Until recently, retailers used gut-feel, group consensus, or what they thought would help make important product and sales decisions. In short, they did what was best for them, not the customer.
That’s all changed, and data is the reason why. Nearly every industry is focused on gathering data about their customers, employees, and business operations. What do the customers want? How do they make purchase decisions? What time, price, location, or promotion is best used to reach customers? Are stores being run efficiently and meeting customer expectations? Are loyalty and rewards programs costing profits or improving profits? Capturing and interpreting business data can help retailers make more informed decisions that can improve business outcomes throughout the organization.
What is Business Analytics?
Business analytics is the practice of collecting and interpreting data to make better business decisions. Companies need people who are skilled in data analytics to help them better interpret data and apply these insights to their business, resulting in a need for highly skilled data analytics professionals.
According to Dr. Jan Hammond, professor at Harvard Business School, managers should ask themselves challenging questions. “How do the results of this analysis validate or reinforce the hypotheses I had before I did the analysis?” Challenging assumptions is the critical value of data analytics because it constantly expands what leaders know about their business.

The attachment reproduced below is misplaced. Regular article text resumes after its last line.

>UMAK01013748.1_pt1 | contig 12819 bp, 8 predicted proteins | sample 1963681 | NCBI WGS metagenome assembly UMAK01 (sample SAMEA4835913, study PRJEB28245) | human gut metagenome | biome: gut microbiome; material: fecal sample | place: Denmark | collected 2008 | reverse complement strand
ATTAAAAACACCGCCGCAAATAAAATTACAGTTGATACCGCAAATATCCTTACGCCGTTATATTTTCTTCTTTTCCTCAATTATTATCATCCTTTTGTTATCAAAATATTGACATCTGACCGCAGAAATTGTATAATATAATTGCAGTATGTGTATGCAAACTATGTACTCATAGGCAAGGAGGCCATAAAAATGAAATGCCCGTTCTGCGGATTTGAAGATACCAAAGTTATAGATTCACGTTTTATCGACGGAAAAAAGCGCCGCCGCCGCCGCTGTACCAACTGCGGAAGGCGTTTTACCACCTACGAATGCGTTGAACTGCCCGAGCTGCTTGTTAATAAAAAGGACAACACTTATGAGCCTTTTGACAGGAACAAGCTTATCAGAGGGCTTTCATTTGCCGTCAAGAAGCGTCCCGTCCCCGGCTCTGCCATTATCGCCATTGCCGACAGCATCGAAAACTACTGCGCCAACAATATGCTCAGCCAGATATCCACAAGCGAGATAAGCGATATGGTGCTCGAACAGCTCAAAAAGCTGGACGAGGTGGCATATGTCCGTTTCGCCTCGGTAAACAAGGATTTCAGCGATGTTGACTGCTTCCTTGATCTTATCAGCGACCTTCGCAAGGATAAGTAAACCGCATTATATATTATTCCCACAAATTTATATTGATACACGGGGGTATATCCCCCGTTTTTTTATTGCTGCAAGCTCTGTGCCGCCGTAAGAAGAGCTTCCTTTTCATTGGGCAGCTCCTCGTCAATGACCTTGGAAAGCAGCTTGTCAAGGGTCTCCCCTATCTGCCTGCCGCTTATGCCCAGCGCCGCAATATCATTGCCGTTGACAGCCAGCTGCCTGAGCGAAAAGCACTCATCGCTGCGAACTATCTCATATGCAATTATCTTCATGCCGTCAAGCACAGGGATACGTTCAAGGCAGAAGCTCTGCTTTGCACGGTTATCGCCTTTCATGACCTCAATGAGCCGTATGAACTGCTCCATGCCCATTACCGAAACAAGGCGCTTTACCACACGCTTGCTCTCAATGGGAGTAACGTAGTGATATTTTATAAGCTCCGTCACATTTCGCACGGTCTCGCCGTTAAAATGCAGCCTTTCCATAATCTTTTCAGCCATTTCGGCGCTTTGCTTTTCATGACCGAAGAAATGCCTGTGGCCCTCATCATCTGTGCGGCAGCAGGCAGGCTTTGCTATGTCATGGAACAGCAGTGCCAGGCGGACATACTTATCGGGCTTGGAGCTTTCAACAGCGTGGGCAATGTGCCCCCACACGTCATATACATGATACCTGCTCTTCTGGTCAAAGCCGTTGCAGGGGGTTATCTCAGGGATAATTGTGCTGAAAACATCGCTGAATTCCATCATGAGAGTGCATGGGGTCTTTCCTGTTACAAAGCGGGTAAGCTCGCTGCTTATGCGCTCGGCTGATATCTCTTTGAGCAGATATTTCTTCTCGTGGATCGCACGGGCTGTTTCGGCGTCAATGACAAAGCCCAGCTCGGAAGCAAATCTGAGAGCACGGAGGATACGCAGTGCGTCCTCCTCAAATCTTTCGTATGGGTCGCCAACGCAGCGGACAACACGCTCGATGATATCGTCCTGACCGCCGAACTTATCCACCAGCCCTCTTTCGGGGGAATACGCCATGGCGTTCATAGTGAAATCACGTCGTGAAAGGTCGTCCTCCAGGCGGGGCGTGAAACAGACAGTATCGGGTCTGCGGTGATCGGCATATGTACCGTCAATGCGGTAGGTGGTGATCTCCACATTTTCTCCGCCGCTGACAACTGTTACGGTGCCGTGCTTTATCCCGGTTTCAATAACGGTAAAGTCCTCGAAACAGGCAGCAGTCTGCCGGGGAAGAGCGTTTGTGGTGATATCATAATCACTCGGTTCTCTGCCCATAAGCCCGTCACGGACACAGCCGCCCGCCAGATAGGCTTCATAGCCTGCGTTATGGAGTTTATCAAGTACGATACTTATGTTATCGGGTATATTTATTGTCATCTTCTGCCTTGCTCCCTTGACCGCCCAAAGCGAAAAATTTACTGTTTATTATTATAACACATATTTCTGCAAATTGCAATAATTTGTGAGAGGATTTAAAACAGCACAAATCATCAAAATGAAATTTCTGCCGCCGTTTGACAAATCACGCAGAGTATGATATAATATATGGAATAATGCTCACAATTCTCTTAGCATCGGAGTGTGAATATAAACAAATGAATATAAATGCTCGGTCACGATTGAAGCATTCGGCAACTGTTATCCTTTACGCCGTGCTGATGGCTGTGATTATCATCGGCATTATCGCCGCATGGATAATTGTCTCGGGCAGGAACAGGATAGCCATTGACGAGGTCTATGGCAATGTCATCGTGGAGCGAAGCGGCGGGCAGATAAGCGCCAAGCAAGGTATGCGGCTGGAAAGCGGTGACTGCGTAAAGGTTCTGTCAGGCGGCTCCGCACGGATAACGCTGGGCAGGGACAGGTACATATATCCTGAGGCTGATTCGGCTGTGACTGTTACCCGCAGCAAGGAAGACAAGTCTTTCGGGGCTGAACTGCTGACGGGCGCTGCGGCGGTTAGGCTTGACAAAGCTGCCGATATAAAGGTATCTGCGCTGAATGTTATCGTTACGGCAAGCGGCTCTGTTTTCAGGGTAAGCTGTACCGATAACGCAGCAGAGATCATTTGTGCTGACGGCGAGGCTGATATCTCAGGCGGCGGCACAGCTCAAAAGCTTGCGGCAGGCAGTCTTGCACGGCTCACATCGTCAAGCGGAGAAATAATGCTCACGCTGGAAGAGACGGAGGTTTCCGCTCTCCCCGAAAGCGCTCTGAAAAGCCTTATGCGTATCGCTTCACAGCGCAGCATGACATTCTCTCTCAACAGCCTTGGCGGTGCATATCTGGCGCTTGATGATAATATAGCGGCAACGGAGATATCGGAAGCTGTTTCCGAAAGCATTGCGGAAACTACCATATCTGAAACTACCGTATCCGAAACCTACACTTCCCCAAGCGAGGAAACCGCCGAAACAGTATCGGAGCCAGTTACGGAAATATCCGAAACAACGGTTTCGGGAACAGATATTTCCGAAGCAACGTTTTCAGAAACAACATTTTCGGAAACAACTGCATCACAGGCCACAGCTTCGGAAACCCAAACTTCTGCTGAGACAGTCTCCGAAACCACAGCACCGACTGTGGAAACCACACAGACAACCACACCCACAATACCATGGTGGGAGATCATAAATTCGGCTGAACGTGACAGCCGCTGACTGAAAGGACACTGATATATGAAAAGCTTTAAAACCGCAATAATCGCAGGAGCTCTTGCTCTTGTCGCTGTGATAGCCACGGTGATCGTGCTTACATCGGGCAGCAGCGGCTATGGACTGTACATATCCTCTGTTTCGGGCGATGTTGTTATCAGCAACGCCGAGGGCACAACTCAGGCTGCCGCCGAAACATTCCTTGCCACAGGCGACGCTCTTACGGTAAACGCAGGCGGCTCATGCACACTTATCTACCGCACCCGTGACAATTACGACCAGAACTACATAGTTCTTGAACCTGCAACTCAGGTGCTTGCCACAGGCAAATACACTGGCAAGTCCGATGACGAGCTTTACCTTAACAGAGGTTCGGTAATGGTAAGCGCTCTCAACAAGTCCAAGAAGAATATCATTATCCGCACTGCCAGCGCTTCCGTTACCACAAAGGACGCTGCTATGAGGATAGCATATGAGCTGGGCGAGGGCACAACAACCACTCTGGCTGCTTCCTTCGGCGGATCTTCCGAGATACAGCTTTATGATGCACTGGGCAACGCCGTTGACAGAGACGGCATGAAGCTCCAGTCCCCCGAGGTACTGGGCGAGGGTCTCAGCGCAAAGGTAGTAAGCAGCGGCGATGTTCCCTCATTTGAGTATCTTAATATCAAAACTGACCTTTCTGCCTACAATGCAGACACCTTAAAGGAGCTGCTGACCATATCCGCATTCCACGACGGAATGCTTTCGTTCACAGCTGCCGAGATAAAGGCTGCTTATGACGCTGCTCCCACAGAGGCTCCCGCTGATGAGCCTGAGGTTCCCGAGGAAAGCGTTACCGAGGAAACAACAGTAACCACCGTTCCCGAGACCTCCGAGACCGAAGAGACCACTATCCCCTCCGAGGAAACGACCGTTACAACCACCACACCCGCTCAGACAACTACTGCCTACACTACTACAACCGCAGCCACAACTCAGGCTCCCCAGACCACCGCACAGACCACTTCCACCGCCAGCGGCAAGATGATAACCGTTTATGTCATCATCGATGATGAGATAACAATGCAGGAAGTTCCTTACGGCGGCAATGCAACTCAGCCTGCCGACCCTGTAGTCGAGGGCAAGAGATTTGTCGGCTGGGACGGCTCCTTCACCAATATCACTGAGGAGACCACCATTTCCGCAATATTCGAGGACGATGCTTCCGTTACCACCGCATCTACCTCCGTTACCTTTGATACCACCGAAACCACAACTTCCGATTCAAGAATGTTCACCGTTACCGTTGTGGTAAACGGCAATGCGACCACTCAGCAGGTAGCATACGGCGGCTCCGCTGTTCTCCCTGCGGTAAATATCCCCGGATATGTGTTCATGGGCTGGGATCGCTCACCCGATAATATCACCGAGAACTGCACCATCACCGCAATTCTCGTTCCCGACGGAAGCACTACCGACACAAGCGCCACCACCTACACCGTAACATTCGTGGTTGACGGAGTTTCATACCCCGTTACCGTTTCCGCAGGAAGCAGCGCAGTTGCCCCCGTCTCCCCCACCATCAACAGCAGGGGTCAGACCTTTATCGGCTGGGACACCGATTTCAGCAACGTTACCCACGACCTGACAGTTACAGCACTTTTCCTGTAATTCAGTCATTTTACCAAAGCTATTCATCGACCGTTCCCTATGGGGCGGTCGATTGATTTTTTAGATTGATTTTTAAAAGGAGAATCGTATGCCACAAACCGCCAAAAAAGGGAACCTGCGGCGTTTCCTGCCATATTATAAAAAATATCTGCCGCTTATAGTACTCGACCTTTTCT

How do business analysts and business analytics professionals differ?
While the titles business analyst and business analytics professional are often used interchangeably, they are defined as different roles, both serving slightly different functions to the organization. Business analysts focus on improving a company’s internal processes and procedures or processes between a company and third parties. They take a broader view of business, examining opportunities, risks, and alternatives for improvement opportunities. Data is secondary to their tasks, as they collect information to understand the feasibility of different options.
However, data is at the core of a business analytics professional’s job, answering the question, what is the data telling us? They focus on collecting, interpreting, and analyzing data to reveal trends and patterns. For retail, business analysts focus on customer data to understand their buying behaviors. They perform different types of analysis that help retailers reach customers and manage operations, including supply chain management, staffing, and loss prevention. Data is their core focus as they examine enormous data streams that reveal important insights.
Four types of data analytics businesses need
Descriptive analytics - When retailers want to understand their business' current state, they look to descriptive analytics to explain what is happening.
Example: Description analytics may show that snowblower sales have increased 25% in the last week, showing specific locations where sales skyrocketed.
Diagnostic analytics - Once retailers understand what is happening, they want to identify a root cause or cause and effect relationship and look to data to tell them why it happened.
Example: Data analytics may reveal that a sudden snowstorm blanketed the Northeast with higher than anticipated snow, indicating the reason for the spike in snowblower sales.
Predictive analytics - Predictive analytics uses big data and complex forecasting techniques to show the likelihood of a future situation.